We conjecture that one should be able to compute in faster time, and in particular in time for some . Unfortunately, we were not able to achieve this; however, we do have a non-trivial method to compute the parity of in such a time; a bit more generally (and oversimplifying a little bit), we can compute various projections of the prime polynomial modulo some small polynomials g. This seems close to being able to achieve the goal of detecting whether primes exist in a given interval, but unfortunately some additional work seems to be needed in that area. Still, the methods used to get the parity seem to be interesting (involving the Dirichlet hyperbola method, a piecewise approximation of the hyperbola, and the Strassen fast multiplication algorithm), and these techniques might be useful for some other problems.
Roughly speaking, the idea to compute the parity of is as follows. The first observation is that, for square-free n, the number of divisors of n is equal to 2 when n is a prime, and a multiple of 4 otherwise. So to compute the parity of , it suffices to compute modulo 4 (or more precisely, the restriction of this sum to squarefree n).
The restriction to squarefree numbers turns out to be relatively easy to handle, so we ignore it. Since , we can rewrite
So it suffices to find an efficient way to count the number of lattice points below the hyperbola .
The classic way to do this is via the Dirichlet hyperbola method. This lets one rewrite the above expression as
(assuming is not a perfect square, where is the greatest integer function). One can then compute this quantity in time without difficulty.
To improve this to , we used some ideas of Vinogradov, based on using Diophantine approximation to find moderately long arithmetic progressions on which the map is linear, and thus easily summable.
The same method extends to the polynomial setting, though now, instead of summing an arithmetic progression, one has to find an efficient way to sum quadratic sums such as . This turns out to be possible by expressing this sum as a matrix product and then using fast matrix multiplication algorithms.
There is still some scope to improve the results and methods further; Ernie Croot is pursuing this with two undergraduate students, David Hollis and David Lowry,
I’ve just opened the Mini-polymath2 project over at the polymath blog. I decided to use Q5 from the 2010 IMO in the end, rather than Q6, as it seems to be a little bit more challenging and interesting.
This post will serve as the discussion thread of the project, intended to focus all the non-research aspects of the project such as organisational matters or commentary on the progress of the project. (Is it possible for one blog thread to “live-blog” another?) The third component of the project is the wiki page, which is intended to summarise the progress made so far on the problem.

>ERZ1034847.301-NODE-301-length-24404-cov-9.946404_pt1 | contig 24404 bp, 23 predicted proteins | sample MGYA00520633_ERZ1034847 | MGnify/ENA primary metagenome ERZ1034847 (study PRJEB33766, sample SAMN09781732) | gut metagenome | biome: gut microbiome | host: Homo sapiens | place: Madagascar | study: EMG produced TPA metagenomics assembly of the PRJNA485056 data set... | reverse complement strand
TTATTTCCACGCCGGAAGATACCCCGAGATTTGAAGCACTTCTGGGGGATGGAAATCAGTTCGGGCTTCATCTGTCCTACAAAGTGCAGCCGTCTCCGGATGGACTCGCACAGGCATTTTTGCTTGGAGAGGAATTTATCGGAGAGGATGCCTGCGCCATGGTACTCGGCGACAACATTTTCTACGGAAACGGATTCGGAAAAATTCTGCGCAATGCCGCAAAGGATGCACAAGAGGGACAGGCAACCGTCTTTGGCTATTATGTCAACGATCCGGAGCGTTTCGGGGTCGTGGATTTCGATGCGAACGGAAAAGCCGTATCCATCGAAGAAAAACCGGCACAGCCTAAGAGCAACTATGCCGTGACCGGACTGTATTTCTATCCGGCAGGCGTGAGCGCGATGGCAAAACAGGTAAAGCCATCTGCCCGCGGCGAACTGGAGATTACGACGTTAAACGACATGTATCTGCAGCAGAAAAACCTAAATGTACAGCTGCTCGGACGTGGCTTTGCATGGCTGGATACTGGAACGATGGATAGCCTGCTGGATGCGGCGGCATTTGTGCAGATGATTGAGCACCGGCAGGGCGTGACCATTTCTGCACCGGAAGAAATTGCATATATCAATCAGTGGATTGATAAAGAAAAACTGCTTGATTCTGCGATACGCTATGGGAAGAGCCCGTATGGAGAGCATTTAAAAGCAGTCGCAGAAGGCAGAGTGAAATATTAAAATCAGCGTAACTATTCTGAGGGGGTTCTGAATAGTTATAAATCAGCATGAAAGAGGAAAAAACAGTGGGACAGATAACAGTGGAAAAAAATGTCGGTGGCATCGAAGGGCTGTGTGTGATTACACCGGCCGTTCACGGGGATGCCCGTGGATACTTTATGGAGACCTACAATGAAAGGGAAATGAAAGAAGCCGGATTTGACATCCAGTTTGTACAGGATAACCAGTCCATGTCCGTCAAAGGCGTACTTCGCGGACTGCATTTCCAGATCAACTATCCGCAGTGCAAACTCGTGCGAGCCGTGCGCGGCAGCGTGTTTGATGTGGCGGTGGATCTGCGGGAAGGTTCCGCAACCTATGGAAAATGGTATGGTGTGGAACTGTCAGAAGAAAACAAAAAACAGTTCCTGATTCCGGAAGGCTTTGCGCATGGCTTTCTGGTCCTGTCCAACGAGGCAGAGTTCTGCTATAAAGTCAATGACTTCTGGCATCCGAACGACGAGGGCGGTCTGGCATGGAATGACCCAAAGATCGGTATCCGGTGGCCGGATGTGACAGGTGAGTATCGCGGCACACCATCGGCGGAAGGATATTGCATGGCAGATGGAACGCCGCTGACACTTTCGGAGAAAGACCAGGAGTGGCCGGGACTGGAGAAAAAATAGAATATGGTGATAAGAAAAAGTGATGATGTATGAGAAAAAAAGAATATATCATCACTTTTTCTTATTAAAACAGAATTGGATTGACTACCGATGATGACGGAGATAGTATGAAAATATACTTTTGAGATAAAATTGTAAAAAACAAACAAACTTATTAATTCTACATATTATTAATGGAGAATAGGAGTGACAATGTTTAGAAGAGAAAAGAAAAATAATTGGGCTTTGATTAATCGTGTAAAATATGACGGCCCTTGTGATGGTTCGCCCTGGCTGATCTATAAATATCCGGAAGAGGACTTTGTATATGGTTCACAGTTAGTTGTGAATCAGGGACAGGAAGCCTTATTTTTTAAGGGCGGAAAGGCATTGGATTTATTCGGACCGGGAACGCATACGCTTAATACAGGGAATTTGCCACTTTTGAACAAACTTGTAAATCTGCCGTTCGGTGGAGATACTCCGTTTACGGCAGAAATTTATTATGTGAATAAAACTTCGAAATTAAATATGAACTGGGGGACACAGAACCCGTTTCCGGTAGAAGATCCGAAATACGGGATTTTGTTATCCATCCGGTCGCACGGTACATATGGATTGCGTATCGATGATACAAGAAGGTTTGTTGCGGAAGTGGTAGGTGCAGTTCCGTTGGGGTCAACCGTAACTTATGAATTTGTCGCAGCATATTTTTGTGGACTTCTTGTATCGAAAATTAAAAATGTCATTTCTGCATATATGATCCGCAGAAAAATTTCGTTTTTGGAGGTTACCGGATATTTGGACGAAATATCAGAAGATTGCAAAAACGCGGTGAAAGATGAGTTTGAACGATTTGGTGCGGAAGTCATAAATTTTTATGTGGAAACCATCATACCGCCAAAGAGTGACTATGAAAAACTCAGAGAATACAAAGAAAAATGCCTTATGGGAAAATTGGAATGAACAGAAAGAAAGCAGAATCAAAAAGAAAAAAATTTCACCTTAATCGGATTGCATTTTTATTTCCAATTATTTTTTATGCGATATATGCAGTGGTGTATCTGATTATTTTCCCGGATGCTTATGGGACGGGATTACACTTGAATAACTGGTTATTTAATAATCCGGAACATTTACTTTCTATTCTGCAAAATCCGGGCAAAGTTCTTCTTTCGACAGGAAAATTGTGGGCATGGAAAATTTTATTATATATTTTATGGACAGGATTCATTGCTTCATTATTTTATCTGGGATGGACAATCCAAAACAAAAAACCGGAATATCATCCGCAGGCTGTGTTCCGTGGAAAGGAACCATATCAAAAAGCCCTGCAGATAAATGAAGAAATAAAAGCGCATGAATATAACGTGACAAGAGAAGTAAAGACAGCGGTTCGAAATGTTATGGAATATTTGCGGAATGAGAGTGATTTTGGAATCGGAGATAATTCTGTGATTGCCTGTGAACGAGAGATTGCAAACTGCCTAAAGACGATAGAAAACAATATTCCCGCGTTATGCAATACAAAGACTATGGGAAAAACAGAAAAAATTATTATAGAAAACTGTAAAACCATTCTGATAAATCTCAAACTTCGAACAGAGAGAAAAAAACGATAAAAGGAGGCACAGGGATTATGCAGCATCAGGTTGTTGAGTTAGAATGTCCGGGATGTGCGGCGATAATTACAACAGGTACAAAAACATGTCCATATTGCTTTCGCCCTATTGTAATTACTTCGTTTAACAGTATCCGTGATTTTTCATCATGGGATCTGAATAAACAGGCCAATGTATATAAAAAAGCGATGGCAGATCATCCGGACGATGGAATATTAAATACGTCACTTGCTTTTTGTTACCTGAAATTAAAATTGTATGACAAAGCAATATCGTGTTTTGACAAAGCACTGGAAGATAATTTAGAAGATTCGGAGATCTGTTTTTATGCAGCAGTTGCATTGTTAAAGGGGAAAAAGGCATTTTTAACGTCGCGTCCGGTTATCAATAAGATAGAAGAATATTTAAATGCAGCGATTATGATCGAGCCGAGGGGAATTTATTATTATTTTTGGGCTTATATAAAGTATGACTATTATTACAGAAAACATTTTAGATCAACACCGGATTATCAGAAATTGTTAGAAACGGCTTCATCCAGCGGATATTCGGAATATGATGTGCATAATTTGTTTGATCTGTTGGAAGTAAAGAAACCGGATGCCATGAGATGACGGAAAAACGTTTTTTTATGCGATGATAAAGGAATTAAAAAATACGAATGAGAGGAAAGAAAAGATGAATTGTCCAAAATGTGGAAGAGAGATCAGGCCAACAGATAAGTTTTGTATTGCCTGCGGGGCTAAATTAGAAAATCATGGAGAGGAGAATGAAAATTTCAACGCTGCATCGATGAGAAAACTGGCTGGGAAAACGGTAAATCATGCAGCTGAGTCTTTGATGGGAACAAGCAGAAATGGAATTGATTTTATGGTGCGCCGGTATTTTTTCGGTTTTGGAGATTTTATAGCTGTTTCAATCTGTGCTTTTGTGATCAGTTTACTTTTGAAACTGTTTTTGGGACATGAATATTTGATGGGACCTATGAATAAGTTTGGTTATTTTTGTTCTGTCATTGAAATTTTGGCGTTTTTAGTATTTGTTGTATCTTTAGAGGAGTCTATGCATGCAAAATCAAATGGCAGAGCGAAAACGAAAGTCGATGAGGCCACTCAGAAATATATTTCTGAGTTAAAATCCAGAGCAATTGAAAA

As with mini-polymath1, I myself will be serving primarily as a moderator, and hope other participants will take the lead in the research and in keeping the wiki up-to-date. (Ideally, once we get all the kinks in the format ironed out, it should be possible for anyone with a blog and an interested pool of participants to start their own mini-polymath project, without being overly dependent on one key contributor.)
This is a continuation of the preceding post regarding the setting up of the mini-polymath2 project. From the discussion, it seems that it is best to start at some fixed time, either on July 8 or July 9, to ensure an orderly opening to the project and also so that I can select which of the six questions would be most suitable for such a project.
I have set up a placeholder wiki page for the project here, though right now it is necessarily quite bare.
There wasn’t much feedback on where to host the polymath project, but I am thinking of hosting the main project over on the polymath blog, in order to take advantage of the slightly better threading format there (numbered comments and nested comments in particular, although unfortunately there is no comment editing capability), and also because it would be technically easier to have multiple moderators on that blog. When the project begins, I will also announce it in a brief post on this blog, which can then serve as the “meta” or “discussion” page for the project.
The one thing that I need to fix before the project begins is the starting time. I do not know exactly when the Kazakhstan local IMO organising committee will release the full list of questions, but presumably they should be available by, say, noon July 8 at Kazazhstan time (GMT+4), or about 8am July 8 GMT, which would probably be the earliest feasible starting time. Given that I am at GMT-8, the next reasonable starting time would be about eight hours later, at 4pm July 8 GMT. Below is a poll regarding what times participants would most prefer and least prefer, spaced at 4 hour intervals:
I’ve set it so that up to three answers may be selected. I am also open to other suggestions regarding the starting time. I encourage everyone who is interested in participating to select some times for the poll. Note: the times given are with respect to GMT. A list of some representative time zones and their UTC offsets (which are more or less equivalent to GMT offsets, modulo daylight savings issues) can be found here.